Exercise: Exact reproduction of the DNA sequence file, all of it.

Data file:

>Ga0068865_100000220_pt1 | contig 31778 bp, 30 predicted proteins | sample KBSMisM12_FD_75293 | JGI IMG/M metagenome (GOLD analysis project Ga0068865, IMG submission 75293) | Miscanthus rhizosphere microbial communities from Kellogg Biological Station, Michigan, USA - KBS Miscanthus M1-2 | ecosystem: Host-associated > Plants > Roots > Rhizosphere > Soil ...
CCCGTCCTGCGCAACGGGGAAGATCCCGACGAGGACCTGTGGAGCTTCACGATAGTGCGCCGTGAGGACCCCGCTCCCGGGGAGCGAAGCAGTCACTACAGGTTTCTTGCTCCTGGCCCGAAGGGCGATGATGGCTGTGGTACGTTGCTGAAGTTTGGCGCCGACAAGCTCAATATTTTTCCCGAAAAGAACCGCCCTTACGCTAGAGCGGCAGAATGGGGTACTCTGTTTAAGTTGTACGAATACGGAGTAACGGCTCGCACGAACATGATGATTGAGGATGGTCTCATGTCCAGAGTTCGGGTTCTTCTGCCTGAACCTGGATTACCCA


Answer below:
>Ga0068865_100000220_pt1 | contig 31778 bp, 30 predicted proteins | sample KBSMisM12_FD_75293 | JGI IMG/M metagenome (GOLD analysis project Ga0068865, IMG submission 75293) | Miscanthus rhizosphere microbial communities from Kellogg Biological Station, Michigan, USA - KBS Miscanthus M1-2 | ecosystem: Host-associated > Plants > Roots > Rhizosphere > Soil ...
CCCGTCCTGCGCAACGGGGAAGATCCCGACGAGGACCTGTGGAGCTTCACGATAGTGCGCCGTGAGGACCCCGCTCCCGGGGAGCGAAGCAGTCACTACAGGTTTCTTGCTCCTGGCCCGAAGGGCGATGATGGCTGTGGTACGTTGCTGAAGTTTGGCGCCGACAAGCTCAATATTTTTCCCGAAAAGAACCGCCCTTACGCTAGAGCGGCAGAATGGGGTACTCTGTTTAAGTTGTACGAATACGGAGTAACGGCTCGCACGAACATGATGATTGAGGATGGTCTCATGTCCAGAGTTCGGGTTCTTCTGCCTGAACCTGGATTACCCA